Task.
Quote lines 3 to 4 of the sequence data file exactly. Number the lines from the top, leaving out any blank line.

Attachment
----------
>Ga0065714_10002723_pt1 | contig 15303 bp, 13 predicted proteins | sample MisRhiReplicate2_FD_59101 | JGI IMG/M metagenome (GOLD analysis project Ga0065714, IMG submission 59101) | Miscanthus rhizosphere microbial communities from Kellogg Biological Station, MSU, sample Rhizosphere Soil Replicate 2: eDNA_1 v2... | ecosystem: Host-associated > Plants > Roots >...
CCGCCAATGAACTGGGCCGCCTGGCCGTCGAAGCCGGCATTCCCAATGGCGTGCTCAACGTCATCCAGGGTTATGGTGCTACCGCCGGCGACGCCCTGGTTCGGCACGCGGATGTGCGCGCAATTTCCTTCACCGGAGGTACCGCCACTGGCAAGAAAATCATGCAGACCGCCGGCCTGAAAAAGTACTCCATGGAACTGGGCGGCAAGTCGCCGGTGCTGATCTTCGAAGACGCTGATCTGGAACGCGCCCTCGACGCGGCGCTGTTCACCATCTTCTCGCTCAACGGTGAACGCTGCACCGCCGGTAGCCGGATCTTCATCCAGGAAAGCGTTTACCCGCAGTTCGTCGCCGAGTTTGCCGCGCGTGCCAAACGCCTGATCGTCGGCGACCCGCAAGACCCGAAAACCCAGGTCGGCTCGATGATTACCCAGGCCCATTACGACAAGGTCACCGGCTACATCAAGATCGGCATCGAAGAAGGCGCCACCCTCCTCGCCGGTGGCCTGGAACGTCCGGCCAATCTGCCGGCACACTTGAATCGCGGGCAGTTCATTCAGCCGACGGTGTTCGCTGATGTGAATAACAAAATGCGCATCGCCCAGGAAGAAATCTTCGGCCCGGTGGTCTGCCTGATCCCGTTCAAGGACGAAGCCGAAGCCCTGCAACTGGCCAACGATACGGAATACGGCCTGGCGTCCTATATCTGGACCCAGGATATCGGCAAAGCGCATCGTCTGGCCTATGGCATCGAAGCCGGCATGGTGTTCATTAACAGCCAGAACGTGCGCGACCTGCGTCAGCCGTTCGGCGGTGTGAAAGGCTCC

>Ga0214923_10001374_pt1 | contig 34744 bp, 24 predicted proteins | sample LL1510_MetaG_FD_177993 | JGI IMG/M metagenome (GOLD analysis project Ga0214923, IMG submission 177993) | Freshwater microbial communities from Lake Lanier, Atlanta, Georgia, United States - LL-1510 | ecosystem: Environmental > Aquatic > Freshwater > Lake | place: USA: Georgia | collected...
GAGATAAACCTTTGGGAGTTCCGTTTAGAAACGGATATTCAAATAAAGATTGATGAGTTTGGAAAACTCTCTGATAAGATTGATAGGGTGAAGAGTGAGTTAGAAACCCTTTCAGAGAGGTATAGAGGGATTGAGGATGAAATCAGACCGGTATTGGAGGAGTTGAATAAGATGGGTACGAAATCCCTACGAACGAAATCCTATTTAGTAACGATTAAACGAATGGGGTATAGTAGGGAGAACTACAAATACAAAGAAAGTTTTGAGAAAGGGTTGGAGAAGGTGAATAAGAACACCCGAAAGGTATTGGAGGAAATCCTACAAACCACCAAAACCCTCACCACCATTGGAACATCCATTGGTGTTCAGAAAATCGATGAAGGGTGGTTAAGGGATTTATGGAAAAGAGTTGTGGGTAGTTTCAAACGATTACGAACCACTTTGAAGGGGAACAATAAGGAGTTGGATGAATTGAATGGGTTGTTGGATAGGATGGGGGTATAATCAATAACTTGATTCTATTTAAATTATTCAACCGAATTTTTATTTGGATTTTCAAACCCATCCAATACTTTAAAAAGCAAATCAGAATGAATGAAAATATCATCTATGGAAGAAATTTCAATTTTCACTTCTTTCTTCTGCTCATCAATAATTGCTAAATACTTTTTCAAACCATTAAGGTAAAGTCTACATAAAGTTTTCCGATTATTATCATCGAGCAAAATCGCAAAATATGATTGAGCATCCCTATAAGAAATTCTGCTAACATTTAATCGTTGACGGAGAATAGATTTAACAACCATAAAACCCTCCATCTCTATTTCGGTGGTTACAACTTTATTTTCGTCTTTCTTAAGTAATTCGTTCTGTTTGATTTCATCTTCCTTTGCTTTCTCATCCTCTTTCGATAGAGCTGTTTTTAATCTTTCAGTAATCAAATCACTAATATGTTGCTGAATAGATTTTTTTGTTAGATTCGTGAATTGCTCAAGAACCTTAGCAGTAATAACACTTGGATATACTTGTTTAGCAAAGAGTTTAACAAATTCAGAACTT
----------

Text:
>Ga0214923_10001374_pt1 | contig 34744 bp, 24 predicted proteins | sample LL1510_MetaG_FD_177993 | JGI IMG/M metagenome (GOLD analysis project Ga0214923, IMG submission 177993) | Freshwater microbial communities from Lake Lanier, Atlanta, Georgia, United States - LL-1510 | ecosystem: Environmental > Aquatic > Freshwater > Lake | place: USA: Georgia | collected...
GAGATAAACCTTTGGGAGTTCCGTTTAGAAACGGATATTCAAATAAAGATTGATGAGTTTGGAAAACTCTCTGATAAGATTGATAGGGTGAAGAGTGAGTTAGAAACCCTTTCAGAGAGGTATAGAGGGATTGAGGATGAAATCAGACCGGTATTGGAGGAGTTGAATAAGATGGGTACGAAATCCCTACGAACGAAATCCTATTTAGTAACGATTAAACGAATGGGGTATAGTAGGGAGAACTACAAATACAAAGAAAGTTTTGAGAAAGGGTTGGAGAAGGTGAATAAGAACACCCGAAAGGTATTGGAGGAAATCCTACAAACCACCAAAACCCTCACCACCATTGGAACATCCATTGGTGTTCAGAAAATCGATGAAGGGTGGTTAAGGGATTTATGGAAAAGAGTTGTGGGTAGTTTCAAACGATTACGAACCACTTTGAAGGGGAACAATAAGGAGTTGGATGAATTGAATGGGTTGTTGGATAGGATGGGGGTATAATCAATAACTTGATTCTATTTAAATTATTCAACCGAATTTTTATTTGGATTTTCAAACCCATCCAATACTTTAAAAAGCAAATCAGAATGAATGAAAATATCATCTATGGAAGAAATTTCAATTTTCACTTCTTTCTTCTGCTCATCAATAATTGCTAAATACTTTTTCAAACCATTAAGGTAAAGTCTACATAAAGTTTTCCGATTATTATCATCGAGCAAAATCGCAAAATATGATTGAGCATCCCTATAAGAAATTCTGCTAACATTTAATCGTTGACGGAGAATAGATTTAACAACCATAAAACCCTCCATCTCTATTTCGGTGGTTACAACTTTATTTTCGTCTTTCTTAAGTAATTCGTTCTGTTTGATTTCATCTTCCTTTGCTTTCTCATCCTCTTTCGATAGAGCTGTTTTTAATCTTTCAGTAATCAAATCACTAATATGTTGCTGAATAGATTTTTTTGTTAGATTCGTGAATTGCTCAAGAACCTTAGCAGTAATAACACTTGGATATACTTGTTTAGCAAAGAGTTTAACAAATTCAGAACTT